The majority of Congressional Districts are not very “blue.” In other words, most of the districts where the majority of voters are progressive or liberal already have a Democratic Congressman. Considering that Democrats have 195 seats right now, which is a minority of the U.S. House, it’s fair to say that the majority of U.S. House Districts are not all that liberal. It’s not really an opinion, it’s a statistical fact.
There are 18 “Blue Dog,” or what we’d like to call openly moderate members of the 195 “strong” Democratic caucus, which is to say that the current caucus is the most liberal that it has ever been. By comparison, the “Progressive Caucus” has over 75 members. The 177 Democrats not in the Blue Dog Caucus are overwhelmingly representing urban districts where Democratic performance tops 60% regularly.
The 240 seats that Democrats don’t occupy in the House are by and large nothing like most of the Democratic seats. Democrats need 23 seats to flip the House, and yes there are 25 “Clinton Republican” seats that Hillary Clinton won in 2016, but many of them were decided by 3% or less, or a margin of roughly 6,000 votes or less in a mid-term. Some of the seats Democrats will have to win in 2018 to forge a majority, like NJ-5 or the new PA-1, are actually narrowly Republican seats (and in some cases, won by Trump). There are exceptions like PA-5, where a strong progressive candidate should be the nominee, but that is not the rule.
If Democrats want to make the kinds of gains they hope to achieve in 2018, they need to realize this election is largely not about their base. This election is largely about people who haven’t been voting Democratic much since 2010, or at least aren’t reliably, and might even have voted for Trump. This election is not about a leftward tug-of-war between economic “Berners” and “identity” Hillary voters, because most of those people already live in a blue district. This election is not going to be won speaking to each other, people who vote Democratic, but by making a direct appeal to more moderate voters, both those Hillary narrowly held onto, and those who bailed on us in 2016.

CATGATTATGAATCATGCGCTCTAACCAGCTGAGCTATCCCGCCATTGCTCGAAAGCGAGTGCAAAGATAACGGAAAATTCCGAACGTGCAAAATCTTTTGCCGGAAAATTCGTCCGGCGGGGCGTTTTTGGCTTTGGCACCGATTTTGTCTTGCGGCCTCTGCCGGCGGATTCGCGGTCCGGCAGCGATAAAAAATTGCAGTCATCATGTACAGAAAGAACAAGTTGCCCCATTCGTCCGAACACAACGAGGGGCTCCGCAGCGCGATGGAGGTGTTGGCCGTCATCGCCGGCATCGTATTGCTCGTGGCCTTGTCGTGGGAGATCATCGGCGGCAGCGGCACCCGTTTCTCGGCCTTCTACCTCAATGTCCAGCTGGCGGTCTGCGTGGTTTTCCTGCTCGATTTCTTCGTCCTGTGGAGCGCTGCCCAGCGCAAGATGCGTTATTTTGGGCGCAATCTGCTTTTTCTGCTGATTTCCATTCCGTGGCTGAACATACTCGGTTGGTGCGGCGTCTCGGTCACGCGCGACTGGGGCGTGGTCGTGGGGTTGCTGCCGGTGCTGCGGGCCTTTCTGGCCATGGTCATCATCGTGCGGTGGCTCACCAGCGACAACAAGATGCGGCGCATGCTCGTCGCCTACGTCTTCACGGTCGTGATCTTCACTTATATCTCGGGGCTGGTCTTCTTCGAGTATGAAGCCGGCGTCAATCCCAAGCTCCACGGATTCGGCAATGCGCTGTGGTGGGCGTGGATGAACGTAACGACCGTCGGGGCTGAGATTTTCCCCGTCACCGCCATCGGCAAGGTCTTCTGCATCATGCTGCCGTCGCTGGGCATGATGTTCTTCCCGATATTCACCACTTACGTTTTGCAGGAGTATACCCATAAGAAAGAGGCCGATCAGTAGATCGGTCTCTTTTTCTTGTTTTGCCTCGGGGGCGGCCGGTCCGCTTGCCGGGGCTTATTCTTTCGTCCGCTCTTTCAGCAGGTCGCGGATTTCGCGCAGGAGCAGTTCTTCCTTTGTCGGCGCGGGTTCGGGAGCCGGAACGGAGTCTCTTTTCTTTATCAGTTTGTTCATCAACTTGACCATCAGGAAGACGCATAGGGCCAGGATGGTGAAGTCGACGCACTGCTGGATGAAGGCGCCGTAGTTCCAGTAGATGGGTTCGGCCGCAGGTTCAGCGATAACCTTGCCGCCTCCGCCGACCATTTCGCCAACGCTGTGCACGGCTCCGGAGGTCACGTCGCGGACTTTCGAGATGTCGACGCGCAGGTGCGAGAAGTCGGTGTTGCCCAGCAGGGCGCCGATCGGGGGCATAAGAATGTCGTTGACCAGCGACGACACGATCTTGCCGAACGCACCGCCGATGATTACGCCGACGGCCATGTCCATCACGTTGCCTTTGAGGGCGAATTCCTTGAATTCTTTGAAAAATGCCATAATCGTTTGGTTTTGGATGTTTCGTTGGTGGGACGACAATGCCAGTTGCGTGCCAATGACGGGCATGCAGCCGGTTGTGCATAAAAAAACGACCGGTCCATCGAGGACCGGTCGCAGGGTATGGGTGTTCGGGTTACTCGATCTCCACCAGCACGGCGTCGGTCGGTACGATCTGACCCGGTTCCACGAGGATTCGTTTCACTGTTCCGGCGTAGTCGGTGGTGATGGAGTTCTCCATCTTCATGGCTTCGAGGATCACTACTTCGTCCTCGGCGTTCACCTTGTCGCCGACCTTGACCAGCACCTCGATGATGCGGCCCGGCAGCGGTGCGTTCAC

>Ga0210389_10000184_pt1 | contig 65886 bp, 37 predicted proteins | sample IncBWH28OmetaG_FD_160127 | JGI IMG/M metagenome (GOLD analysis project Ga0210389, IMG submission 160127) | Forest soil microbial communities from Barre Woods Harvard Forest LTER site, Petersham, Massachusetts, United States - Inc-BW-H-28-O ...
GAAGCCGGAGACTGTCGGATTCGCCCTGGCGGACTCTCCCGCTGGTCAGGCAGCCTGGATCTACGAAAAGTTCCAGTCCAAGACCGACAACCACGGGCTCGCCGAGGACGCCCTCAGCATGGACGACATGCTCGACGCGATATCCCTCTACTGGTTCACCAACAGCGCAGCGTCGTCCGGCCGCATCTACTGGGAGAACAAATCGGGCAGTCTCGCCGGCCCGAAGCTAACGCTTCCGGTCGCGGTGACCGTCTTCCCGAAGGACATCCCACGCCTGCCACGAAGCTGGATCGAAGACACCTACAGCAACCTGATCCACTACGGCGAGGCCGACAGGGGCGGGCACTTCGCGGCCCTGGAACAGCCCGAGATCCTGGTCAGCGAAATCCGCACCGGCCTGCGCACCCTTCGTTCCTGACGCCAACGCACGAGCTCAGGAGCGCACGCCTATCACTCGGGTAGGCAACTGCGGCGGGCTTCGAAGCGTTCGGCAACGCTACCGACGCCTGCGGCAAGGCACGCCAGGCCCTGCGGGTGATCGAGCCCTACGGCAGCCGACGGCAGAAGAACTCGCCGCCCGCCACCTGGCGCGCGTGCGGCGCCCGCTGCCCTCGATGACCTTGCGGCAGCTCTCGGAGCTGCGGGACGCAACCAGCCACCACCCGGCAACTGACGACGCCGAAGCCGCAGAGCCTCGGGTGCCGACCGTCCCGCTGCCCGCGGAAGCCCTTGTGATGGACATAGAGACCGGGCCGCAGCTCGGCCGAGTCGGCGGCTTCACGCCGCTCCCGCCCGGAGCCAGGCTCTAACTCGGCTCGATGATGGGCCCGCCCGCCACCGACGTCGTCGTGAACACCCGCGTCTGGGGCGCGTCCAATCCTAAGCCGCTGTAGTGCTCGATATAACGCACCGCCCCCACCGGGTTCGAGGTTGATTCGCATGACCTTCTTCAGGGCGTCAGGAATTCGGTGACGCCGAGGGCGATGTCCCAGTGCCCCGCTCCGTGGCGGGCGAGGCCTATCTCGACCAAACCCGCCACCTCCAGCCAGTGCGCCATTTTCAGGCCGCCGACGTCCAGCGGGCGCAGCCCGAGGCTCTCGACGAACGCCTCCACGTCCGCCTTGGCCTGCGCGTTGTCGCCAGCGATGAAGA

The 2018 Election will probably be decided by the ability of Democratic primary voters to nominate candidates they consider less than perfect, but who appeal to moderates. This is not what many activists want to do. We’ve seen this story play out in Texas and Illinois already, with mixed results. We will see it play out in the weeks and months to come. If Democrats nominate candidates in D+1 and R+1 type of districts who “excite” them, but largely campaign like they’re running in Downtown Philadelphia, Democrats will have to hope for Republicans to suddenly decide not to vote in November. That’s no pathway to victory. It’s our choice how this ultimately plays out though.